ftp made simple
The Editing Process
It's important to make sure you've got a complete and accurate copy of your web site on your computer at all times, in case your web host has a disk failure, or you inadvertently delete a file. Therefore, it's best practice always to edit your site on your own computer, then upload files to the live server when ready. This also ensures that the public won't accidentally browse to a file that's currently in the middle of being edited on the server and see half-baked information or design.
After making an edit, you'll need to RE-upload each changed file. Your FTP client will prompt you to make sure you really intend to overwrite the copy of the file on the server. After overwriting the file, you'll of course need to refresh your browser again to see the changes.
However, if you prefer to live dangerously and are very confident in your ability to change an HTML document without breaking it, there is a faster way through this process. Most modern FTP clients have built-in integration with desktop text editors. Take a look in your FTP client's Settings or Preferences menus to set your favorite text editor. Once configured, selecting a file and clicking the Edit button will cause that file to open up directly on the server. When you save the document, the changes will be transparently written back to the server, thus sidestepping the whole upload/overwrite process every time.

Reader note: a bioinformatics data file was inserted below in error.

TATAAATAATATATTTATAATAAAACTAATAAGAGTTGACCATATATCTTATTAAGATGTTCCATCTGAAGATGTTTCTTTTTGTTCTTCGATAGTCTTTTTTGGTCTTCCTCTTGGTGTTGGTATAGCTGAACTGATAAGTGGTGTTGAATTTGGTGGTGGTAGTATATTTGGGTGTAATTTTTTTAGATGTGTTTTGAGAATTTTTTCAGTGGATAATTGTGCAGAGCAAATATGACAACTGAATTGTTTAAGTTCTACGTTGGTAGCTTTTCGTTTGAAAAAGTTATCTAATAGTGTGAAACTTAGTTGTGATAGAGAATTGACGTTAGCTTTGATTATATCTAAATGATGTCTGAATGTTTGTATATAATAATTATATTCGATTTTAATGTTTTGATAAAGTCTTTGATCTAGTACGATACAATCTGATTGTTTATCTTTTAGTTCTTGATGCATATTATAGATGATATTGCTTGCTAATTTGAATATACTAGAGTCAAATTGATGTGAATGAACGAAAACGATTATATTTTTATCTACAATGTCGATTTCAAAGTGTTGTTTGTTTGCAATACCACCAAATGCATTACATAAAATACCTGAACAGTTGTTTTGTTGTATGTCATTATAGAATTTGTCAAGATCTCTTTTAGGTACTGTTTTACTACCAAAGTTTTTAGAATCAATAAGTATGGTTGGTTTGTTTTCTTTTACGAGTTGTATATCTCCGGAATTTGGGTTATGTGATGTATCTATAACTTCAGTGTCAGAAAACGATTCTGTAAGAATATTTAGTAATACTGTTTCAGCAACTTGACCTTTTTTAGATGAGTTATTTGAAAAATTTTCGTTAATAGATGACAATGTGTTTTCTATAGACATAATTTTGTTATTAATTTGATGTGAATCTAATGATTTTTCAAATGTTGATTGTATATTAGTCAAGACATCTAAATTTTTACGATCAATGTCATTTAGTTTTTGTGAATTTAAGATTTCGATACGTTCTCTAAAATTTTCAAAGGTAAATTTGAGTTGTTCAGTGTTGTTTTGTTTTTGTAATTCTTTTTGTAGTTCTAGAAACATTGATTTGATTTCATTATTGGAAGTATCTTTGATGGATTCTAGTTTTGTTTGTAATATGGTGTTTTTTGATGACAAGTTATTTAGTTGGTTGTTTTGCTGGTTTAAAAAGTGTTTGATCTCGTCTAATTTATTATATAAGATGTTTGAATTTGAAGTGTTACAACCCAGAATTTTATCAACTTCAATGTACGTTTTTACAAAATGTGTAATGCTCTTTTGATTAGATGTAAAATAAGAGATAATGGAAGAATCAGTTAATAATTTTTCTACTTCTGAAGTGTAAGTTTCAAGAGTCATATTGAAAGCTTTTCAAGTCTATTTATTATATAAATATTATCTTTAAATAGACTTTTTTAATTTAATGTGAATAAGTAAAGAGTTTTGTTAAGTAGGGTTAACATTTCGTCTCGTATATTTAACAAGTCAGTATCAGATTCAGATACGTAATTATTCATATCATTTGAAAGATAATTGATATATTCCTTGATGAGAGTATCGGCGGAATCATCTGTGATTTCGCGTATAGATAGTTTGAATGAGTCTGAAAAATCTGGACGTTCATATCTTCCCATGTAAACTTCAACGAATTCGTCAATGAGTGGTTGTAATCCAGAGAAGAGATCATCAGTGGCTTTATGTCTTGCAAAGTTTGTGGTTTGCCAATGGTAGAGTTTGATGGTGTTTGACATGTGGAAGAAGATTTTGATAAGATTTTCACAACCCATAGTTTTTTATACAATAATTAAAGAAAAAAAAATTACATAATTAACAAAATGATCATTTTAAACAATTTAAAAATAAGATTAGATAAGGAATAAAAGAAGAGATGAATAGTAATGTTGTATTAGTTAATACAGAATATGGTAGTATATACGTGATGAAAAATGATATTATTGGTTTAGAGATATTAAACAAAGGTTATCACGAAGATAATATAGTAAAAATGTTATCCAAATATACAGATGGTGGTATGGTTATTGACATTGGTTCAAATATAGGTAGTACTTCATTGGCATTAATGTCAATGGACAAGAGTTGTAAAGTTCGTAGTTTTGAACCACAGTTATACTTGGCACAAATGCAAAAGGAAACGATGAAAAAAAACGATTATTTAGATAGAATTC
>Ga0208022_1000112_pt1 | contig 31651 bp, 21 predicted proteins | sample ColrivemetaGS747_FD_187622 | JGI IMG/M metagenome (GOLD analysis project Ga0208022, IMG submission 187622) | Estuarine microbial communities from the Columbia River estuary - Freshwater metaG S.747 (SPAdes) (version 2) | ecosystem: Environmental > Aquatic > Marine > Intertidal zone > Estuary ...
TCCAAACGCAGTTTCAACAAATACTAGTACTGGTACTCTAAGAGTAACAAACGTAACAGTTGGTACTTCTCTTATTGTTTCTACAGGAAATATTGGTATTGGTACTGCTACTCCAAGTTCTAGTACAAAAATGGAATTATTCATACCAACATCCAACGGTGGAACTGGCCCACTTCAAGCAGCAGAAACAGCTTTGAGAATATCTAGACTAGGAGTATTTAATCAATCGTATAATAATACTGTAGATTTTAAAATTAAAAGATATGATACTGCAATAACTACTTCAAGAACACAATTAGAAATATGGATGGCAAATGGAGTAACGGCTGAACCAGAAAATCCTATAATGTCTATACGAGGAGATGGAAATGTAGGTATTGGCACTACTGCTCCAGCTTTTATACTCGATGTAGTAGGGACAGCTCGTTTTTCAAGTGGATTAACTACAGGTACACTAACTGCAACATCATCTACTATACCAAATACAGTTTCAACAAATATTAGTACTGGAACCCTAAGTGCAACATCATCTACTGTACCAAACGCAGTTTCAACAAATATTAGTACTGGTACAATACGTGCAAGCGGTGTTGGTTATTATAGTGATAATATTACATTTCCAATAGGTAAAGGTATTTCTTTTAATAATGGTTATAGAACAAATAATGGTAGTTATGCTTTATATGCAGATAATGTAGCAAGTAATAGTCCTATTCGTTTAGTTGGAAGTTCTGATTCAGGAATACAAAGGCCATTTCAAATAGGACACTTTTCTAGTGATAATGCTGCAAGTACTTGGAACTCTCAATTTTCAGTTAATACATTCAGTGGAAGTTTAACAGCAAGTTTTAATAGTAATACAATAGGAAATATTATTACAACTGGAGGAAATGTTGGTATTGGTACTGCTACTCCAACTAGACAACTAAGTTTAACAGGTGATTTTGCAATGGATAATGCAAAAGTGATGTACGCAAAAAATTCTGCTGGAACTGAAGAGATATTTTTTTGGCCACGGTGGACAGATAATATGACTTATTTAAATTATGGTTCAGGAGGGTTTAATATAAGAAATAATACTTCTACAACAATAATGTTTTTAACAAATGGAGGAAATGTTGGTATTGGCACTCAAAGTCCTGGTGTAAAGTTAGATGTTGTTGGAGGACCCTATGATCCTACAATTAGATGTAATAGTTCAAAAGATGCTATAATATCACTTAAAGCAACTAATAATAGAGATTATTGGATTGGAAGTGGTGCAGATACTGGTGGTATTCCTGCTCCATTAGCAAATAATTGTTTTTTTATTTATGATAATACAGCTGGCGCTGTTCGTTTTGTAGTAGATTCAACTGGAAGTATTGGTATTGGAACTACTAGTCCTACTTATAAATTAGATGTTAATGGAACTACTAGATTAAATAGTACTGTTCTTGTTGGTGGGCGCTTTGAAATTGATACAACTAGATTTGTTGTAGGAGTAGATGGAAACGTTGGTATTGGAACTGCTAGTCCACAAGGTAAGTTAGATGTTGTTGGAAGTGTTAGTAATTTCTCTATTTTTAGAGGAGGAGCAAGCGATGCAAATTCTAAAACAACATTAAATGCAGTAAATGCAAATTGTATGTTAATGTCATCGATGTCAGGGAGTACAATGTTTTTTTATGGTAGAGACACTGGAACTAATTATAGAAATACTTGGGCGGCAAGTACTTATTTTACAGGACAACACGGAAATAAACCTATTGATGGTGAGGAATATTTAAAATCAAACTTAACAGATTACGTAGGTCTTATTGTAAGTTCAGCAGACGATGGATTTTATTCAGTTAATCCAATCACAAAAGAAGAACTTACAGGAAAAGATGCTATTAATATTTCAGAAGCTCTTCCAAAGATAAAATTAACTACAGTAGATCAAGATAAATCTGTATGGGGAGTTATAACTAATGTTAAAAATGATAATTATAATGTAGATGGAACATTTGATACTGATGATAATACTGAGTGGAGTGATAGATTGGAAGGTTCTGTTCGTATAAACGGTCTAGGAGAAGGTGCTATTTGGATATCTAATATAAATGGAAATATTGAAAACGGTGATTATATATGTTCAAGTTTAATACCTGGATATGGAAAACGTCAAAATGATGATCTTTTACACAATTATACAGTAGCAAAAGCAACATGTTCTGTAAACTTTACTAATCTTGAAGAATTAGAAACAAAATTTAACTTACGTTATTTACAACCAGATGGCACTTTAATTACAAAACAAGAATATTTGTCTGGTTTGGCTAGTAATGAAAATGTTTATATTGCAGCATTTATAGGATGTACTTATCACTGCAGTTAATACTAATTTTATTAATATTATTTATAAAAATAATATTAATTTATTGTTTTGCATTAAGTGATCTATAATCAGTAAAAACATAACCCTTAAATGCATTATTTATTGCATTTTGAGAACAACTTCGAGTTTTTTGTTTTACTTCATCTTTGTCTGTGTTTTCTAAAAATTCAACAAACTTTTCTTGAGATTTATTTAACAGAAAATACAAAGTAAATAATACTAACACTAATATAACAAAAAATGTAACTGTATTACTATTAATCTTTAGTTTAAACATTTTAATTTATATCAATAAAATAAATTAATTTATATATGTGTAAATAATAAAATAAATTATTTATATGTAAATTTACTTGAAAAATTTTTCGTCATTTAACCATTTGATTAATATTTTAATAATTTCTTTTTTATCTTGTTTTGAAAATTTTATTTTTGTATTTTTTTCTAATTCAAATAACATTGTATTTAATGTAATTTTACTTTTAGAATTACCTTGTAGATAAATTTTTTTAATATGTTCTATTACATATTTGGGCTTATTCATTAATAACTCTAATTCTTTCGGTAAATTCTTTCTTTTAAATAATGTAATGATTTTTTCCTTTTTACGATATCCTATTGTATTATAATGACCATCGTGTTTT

Most modern FTP clients have the ability to push files on the server directly into text editors on your computer, so you can edit directly on the remote server.
That's very convenient, but keep in mind two gotchas:
- You're working without a net. The public will see any mistakes you make as soon as you hit Save.
- By doing this, your local copy of the site you're working on goes out of sync with the version on the server, which could cause problems down the road if you're not careful. So only use this method if you also remember to manually sync the two versions of the sites, or rely on some other backup system.
You can, however, provide yourself with a bit of a safety net by using your FTP client's "Duplicate" feature. Just as you can duplicate a file in the Mac Finder by pressing Cmd-D, you can do the same thing on the remote server with the same keyboard shortcut (or right-click | Duplicate File). It's an excellent idea to always make a live backup of a file before doing any live editing on it, just in case things go wrong (and they will... eventually!)
Always make a backup copy of a file on the server before editing it live!